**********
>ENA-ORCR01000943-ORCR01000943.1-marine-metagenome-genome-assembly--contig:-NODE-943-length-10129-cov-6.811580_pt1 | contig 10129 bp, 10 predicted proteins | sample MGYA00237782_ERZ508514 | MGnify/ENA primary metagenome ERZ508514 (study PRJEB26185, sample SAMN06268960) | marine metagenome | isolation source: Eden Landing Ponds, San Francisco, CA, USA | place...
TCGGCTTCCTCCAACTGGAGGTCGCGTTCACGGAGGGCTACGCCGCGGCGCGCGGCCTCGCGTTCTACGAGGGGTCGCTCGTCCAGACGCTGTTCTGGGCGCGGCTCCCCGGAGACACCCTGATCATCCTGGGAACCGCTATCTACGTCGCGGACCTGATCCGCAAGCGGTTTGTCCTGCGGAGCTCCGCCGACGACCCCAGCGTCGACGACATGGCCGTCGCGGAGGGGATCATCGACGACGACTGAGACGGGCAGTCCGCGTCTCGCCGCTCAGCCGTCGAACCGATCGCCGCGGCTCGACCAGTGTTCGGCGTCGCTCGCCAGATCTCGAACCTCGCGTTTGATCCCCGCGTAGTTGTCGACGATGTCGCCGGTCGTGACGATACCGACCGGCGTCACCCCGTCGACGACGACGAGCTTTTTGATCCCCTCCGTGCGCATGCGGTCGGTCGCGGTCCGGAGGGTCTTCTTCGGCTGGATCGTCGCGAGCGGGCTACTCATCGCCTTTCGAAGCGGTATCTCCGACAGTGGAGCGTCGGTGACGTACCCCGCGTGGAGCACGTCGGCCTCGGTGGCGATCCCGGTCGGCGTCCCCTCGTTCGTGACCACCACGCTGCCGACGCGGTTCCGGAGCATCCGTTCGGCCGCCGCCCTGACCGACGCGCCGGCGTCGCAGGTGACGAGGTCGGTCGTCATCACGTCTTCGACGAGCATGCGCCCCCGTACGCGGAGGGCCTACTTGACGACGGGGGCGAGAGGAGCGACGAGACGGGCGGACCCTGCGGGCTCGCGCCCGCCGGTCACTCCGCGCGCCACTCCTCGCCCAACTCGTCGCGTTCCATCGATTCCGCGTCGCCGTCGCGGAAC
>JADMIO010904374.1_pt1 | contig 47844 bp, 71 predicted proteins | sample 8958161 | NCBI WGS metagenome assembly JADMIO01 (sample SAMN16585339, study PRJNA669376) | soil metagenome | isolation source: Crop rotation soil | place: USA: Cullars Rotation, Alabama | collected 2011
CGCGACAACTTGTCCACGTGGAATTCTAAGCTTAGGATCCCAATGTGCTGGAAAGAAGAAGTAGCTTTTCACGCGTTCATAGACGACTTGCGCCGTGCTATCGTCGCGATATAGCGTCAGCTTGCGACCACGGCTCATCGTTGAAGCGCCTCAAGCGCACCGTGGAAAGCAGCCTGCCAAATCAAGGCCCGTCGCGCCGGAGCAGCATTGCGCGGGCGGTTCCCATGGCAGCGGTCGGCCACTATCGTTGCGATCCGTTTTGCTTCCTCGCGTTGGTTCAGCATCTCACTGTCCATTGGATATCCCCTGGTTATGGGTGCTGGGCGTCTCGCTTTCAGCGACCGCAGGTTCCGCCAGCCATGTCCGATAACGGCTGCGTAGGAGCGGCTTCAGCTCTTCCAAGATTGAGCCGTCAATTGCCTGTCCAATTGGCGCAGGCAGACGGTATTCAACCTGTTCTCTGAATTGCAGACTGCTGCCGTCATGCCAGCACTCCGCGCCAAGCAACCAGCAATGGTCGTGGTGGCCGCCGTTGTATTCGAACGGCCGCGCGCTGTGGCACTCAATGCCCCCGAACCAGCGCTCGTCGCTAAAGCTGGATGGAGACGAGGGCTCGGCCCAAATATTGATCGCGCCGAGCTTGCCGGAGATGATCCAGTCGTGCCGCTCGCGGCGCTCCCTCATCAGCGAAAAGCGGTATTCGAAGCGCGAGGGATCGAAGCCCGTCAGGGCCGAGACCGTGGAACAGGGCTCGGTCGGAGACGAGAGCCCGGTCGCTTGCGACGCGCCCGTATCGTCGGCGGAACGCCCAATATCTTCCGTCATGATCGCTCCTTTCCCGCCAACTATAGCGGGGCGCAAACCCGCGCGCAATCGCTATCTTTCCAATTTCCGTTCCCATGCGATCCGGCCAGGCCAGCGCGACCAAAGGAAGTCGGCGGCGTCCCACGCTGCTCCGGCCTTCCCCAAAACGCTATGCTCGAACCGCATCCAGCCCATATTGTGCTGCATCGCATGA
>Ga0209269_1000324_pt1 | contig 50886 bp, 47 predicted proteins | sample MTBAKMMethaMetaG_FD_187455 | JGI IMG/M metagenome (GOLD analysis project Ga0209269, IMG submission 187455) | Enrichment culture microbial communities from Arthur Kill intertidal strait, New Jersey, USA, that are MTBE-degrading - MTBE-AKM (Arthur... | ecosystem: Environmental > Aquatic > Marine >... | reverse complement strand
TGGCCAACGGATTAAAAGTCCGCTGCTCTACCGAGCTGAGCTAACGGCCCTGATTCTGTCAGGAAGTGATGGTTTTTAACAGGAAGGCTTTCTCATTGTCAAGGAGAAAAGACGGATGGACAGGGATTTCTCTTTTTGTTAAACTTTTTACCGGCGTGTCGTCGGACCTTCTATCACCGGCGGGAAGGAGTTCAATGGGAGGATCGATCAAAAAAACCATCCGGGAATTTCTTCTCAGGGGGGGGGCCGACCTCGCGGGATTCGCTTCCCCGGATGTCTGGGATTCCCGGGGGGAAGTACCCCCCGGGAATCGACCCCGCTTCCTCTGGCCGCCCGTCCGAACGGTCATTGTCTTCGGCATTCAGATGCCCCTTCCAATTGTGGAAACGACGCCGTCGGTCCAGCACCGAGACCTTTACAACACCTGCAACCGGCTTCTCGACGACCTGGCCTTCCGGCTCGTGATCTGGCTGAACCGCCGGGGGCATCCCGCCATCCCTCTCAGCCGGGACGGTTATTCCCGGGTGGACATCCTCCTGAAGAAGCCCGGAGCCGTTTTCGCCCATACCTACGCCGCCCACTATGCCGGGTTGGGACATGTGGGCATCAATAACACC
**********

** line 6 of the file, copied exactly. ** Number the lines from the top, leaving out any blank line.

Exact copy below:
TGGCCAACGGATTAAAAGTCCGCTGCTCTACCGAGCTGAGCTAACGGCCCTGATTCTGTCAGGAAGTGATGGTTTTTAACAGGAAGGCTTTCTCATTGTCAAGGAGAAAAGACGGATGGACAGGGATTTCTCTTTTTGTTAAACTTTTTACCGGCGTGTCGTCGGACCTTCTATCACCGGCGGGAAGGAGTTCAATGGGAGGATCGATCAAAAAAACCATCCGGGAATTTCTTCTCAGGGGGGGGGCCGACCTCGCGGGATTCGCTTCCCCGGATGTCTGGGATTCCCGGGGGGAAGTACCCCCCGGGAATCGACCCCGCTTCCTCTGGCCGCCCGTCCGAACGGTCATTGTCTTCGGCATTCAGATGCCCCTTCCAATTGTGGAAACGACGCCGTCGGTCCAGCACCGAGACCTTTACAACACCTGCAACCGGCTTCTCGACGACCTGGCCTTCCGGCTCGTGATCTGGCTGAACCGCCGGGGGCATCCCGCCATCCCTCTCAGCCGGGACGGTTATTCCCGGGTGGACATCCTCCTGAAGAAGCCCGGAGCCGTTTTCGCCCATACCTACGCCGCCCACTATGCCGGGTTGGGACATGTGGGCATCAATAACACC